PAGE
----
1. What are the 2 major divisions of the Nervous System?
Central Nervous System and Peripheral Nervous System
2. What are the 2 major divisions of the central nervous system (CNS)?
The brain and the spinal cord
3. What are the 2 major divisions of the peripheral nervous system (PNS)?
The somatic nervous system and autonomic nervous system.
4. Differentiate between the autonomic and somatic nervous systems.
The somatic nervous system is a body of peripheral nerve fibers that transport sensory information, and motor nerve fibers. The autonomic nervous system uses two neurons, and controls smooth muscle located in organs.
5. List the 3 types of neurons found in the PNS and their function.
Lis Sensory – functions as sensory receptors to CNS
Motor – functions in the connection of CNS to muscles and organs.
Interneuron – functions in the connections within CNS. The 3 types of neurons found in the PNS and their function.
6. Differentiate between the sympathetic and parasympathetic nervous system. Be sure to include at least 3 examples of responses controlled by each.
The sympathetic nervous system acts as “fight” or “flight” response, releasing adrenaline and noradrenalin increasing heart rate, blood pressure, and the blood flow to skeletal muscles. The parasympathetic nervous system functions as the “rest and digest” system. It calms the body, conserving and maintaining energy, and lowering the heartbeat, breathing rate, and blood pressure.
8. What is lateralization and how are body functions affected by it? It is when the left and right sides of the brain are separated; the left side controls the language while the right side contains math and music.
9. Describe the principle of contralateral organization.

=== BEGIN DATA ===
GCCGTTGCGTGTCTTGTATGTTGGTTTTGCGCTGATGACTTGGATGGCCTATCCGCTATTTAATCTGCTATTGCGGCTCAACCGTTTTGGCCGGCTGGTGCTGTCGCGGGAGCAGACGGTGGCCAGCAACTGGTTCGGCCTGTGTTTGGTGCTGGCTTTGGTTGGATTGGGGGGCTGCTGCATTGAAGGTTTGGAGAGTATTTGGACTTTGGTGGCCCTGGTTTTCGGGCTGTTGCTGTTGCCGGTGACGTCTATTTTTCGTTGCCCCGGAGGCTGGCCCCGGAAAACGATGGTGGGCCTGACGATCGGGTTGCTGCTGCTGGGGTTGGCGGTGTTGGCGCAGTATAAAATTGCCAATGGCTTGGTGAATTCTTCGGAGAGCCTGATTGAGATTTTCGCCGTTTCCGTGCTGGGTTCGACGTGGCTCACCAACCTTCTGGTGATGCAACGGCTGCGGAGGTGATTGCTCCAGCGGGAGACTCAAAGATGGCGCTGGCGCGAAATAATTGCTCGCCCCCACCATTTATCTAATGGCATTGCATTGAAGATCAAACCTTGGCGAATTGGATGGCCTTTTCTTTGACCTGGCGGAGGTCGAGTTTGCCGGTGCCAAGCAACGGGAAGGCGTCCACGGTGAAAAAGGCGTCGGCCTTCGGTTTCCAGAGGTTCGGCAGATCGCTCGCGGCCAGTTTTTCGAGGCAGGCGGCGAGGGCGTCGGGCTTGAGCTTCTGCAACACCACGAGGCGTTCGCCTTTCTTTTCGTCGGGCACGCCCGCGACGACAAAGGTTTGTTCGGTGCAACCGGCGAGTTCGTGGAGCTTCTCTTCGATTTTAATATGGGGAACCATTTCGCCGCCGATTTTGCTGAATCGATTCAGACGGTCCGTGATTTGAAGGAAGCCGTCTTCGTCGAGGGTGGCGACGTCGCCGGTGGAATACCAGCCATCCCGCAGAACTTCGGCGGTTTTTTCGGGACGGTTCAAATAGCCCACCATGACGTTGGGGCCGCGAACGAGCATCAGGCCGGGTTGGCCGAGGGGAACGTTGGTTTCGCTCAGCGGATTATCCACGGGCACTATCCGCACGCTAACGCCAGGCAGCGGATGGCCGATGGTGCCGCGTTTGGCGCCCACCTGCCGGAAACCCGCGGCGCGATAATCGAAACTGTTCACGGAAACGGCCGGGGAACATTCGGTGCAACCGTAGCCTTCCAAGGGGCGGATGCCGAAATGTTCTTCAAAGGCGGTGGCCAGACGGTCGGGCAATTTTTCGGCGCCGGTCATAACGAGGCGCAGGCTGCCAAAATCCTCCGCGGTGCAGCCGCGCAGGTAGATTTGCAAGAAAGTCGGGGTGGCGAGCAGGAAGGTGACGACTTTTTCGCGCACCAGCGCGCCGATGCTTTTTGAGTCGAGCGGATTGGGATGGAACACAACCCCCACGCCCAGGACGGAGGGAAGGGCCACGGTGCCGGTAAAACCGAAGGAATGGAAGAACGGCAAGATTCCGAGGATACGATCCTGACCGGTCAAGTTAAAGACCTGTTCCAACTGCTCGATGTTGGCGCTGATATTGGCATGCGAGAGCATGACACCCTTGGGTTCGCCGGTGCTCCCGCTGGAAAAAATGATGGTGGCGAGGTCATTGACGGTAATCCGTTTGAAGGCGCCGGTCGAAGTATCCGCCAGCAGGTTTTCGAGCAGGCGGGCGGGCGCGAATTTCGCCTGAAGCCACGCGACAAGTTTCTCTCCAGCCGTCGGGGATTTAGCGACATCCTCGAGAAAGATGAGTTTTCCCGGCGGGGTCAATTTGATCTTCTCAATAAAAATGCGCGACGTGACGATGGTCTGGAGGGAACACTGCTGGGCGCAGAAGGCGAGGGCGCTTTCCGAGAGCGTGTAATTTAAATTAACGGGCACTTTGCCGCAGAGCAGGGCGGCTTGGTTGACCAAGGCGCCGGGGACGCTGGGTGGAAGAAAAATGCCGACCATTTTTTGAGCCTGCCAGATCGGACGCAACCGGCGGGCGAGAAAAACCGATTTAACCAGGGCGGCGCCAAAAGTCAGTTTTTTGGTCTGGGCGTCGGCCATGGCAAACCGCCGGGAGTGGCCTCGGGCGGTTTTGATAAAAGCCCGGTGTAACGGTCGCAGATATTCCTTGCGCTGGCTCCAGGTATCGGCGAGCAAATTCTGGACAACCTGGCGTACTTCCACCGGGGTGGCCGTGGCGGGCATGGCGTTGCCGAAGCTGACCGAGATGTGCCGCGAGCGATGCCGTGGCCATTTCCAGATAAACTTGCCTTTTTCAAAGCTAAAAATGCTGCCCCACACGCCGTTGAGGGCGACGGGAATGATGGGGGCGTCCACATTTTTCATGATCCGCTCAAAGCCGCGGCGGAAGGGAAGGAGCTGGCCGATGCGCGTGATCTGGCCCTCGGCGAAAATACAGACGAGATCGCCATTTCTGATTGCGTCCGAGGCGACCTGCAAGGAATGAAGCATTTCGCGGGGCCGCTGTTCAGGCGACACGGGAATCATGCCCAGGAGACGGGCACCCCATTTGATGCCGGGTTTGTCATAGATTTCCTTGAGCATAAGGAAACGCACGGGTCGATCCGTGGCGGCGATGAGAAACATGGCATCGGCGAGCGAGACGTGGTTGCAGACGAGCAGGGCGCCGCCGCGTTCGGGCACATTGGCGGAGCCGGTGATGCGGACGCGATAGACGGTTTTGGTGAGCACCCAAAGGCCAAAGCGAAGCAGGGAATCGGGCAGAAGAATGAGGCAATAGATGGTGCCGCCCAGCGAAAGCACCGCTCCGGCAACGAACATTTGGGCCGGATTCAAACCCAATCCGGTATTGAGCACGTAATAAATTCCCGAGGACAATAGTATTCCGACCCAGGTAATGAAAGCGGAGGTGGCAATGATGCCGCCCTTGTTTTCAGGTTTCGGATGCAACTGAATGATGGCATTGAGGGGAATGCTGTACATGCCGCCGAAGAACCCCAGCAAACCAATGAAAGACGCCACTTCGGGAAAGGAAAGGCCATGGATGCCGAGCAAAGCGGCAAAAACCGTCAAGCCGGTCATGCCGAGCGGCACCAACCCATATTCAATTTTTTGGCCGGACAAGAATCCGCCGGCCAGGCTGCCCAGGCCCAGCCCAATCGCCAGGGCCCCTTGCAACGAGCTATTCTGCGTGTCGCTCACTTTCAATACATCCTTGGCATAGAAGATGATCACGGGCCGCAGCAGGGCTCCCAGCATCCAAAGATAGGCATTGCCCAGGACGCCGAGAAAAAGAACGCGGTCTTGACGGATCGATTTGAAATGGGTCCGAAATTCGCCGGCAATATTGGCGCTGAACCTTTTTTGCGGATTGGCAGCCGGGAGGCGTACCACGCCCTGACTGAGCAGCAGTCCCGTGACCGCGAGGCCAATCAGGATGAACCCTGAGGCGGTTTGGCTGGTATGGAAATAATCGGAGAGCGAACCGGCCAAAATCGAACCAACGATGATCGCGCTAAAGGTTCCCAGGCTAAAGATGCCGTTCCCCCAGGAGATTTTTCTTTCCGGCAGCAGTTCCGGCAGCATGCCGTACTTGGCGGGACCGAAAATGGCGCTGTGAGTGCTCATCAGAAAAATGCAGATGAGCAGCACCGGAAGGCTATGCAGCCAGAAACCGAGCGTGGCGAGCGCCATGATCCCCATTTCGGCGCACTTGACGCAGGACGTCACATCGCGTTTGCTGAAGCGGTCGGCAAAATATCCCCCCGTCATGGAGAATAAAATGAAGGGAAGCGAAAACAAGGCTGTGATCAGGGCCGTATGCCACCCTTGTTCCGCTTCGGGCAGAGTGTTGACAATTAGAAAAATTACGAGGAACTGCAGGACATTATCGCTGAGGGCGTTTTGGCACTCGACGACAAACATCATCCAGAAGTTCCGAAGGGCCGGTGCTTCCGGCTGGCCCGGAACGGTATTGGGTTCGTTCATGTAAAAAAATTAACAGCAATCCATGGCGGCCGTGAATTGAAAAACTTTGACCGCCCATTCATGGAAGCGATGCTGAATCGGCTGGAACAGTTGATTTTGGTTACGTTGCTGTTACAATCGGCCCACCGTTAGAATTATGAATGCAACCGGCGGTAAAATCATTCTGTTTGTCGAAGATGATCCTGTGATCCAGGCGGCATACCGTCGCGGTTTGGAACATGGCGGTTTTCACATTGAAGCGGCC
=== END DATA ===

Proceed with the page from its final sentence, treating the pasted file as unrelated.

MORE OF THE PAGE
When sensory data crosses over in pathways leading to the cortex.
10. List the 4 lobes of each hemisphere and its basic functions. Frontal: important planning and sequencing areas, Broca’s area for speech Parietal: hand-eye coordination, eye movements, and attention Occipital: contains primary visual cortex
Temporal: speech, face, word recognitions, and memory formation
11. What is the corpus callosum? What happens if it is cut?
Major pathway between hemispheres, hemispheres can’t exchange data
12. What is the conjunctiva?
Membrane which produces mucous that lubricates the eye and prevents dryness
13. List the function and location of the following structures: sclera, cornea, choroid, ciliary body, iris, lens, retina and pupil. Sclera: protects eye, shapes eye, anchors eye muscles
Cornea: transparent window for light entry, refracts light
14. Differentiate between the aqueous and vitreous humor.
The vitreous humor transmits light within the posterior segment while the aqueous humor supplies nutrients and oxygen to the cornea, lens and portions of the retina and also carries away metabolic wastes from these areas
15. Where are cones located and what purpose do they serve for vision?
16. Where are rods located and what purpose do they serve for vision? Most highly concentrated in the retina outside the macula lutea. More sensitive and function only in dim light, night and peripheral vision; images are blurry and only in shades of gray.